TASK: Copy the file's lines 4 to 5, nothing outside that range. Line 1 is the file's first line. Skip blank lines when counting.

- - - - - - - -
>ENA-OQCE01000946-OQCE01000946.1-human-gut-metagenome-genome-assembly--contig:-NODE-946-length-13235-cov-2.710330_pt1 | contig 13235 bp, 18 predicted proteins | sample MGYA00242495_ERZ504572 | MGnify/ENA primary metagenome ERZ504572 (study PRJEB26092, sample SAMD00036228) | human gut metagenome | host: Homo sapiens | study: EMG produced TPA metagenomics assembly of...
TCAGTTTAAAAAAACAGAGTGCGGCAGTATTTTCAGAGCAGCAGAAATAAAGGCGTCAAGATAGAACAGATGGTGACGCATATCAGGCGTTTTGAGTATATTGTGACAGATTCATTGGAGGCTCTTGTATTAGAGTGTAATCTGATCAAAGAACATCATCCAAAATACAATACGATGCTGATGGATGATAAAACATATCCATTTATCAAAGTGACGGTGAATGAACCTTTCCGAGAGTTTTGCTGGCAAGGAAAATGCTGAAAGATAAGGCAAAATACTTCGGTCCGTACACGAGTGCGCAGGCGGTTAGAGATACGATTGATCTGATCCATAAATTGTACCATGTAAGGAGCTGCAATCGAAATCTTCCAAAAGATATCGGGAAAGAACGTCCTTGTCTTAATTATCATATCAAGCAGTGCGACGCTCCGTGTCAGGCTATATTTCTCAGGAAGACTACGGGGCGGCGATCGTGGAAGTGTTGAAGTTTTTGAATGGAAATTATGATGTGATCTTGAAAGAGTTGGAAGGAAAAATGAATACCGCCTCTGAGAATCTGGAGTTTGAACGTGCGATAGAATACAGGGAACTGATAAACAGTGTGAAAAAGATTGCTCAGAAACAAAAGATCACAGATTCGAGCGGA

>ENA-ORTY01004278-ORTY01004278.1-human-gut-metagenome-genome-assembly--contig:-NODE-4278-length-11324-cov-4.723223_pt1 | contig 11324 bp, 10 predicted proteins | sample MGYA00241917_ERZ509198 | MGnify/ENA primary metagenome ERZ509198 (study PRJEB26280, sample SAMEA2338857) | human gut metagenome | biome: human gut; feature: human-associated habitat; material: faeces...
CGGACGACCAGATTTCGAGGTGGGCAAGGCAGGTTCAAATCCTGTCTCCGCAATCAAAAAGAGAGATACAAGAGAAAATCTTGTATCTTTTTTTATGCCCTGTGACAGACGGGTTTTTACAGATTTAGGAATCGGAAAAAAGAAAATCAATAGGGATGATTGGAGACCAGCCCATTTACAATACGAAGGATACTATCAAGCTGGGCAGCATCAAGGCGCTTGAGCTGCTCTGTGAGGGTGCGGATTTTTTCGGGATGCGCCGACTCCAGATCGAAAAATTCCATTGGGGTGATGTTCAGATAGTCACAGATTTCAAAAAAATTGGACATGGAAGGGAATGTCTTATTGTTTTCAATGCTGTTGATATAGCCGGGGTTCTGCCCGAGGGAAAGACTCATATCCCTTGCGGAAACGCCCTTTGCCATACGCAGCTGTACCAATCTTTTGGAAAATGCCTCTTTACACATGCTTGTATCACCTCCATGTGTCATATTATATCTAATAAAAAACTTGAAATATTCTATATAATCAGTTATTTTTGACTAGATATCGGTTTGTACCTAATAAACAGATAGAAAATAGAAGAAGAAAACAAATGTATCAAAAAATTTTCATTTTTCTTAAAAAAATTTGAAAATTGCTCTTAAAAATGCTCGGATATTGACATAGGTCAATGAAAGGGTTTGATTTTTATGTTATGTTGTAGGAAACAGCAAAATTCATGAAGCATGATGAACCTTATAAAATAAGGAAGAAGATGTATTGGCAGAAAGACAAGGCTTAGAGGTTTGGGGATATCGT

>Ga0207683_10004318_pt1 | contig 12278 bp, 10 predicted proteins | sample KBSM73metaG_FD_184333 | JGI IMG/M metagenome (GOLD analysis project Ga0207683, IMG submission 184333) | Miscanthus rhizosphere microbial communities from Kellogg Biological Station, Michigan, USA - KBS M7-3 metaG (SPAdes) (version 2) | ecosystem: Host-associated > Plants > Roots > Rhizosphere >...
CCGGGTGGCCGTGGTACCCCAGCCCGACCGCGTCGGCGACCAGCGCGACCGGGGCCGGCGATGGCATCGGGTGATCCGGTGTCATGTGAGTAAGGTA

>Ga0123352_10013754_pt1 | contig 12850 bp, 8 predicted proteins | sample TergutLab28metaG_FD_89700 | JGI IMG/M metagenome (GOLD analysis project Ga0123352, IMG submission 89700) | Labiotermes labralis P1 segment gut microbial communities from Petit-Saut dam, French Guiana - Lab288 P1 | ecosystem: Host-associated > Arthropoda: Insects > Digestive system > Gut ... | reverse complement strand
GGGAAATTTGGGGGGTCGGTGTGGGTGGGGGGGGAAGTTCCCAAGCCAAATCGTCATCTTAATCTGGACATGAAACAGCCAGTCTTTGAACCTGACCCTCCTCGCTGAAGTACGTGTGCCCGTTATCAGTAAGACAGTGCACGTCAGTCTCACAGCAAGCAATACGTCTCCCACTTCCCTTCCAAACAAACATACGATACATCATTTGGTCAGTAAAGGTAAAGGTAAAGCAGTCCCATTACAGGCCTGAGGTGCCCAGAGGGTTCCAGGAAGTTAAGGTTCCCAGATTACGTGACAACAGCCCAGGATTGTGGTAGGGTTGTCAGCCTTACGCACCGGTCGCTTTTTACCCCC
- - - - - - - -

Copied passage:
CGGACGACCAGATTTCGAGGTGGGCAAGGCAGGTTCAAATCCTGTCTCCGCAATCAAAAAGAGAGATACAAGAGAAAATCTTGTATCTTTTTTTATGCCCTGTGACAGACGGGTTTTTACAGATTTAGGAATCGGAAAAAAGAAAATCAATAGGGATGATTGGAGACCAGCCCATTTACAATACGAAGGATACTATCAAGCTGGGCAGCATCAAGGCGCTTGAGCTGCTCTGTGAGGGTGCGGATTTTTTCGGGATGCGCCGACTCCAGATCGAAAAATTCCATTGGGGTGATGTTCAGATAGTCACAGATTTCAAAAAAATTGGACATGGAAGGGAATGTCTTATTGTTTTCAATGCTGTTGATATAGCCGGGGTTCTGCCCGAGGGAAAGACTCATATCCCTTGCGGAAACGCCCTTTGCCATACGCAGCTGTACCAATCTTTTGGAAAATGCCTCTTTACACATGCTTGTATCACCTCCATGTGTCATATTATATCTAATAAAAAACTTGAAATATTCTATATAATCAGTTATTTTTGACTAGATATCGGTTTGTACCTAATAAACAGATAGAAAATAGAAGAAGAAAACAAATGTATCAAAAAATTTTCATTTTTCTTAAAAAAATTTGAAAATTGCTCTTAAAAATGCTCGGATATTGACATAGGTCAATGAAAGGGTTTGATTTTTATGTTATGTTGTAGGAAACAGCAAAATTCATGAAGCATGATGAACCTTATAAAATAAGGAAGAAGATGTATTGGCAGAAAGACAAGGCTTAGAGGTTTGGGGATATCGT

>Ga0207683_10004318_pt1 | contig 12278 bp, 10 predicted proteins | sample KBSM73metaG_FD_184333 | JGI IMG/M metagenome (GOLD analysis project Ga0207683, IMG submission 184333) | Miscanthus rhizosphere microbial communities from Kellogg Biological Station, Michigan, USA - KBS M7-3 metaG (SPAdes) (version 2) | ecosystem: Host-associated > Plants > Roots > Rhizosphere >...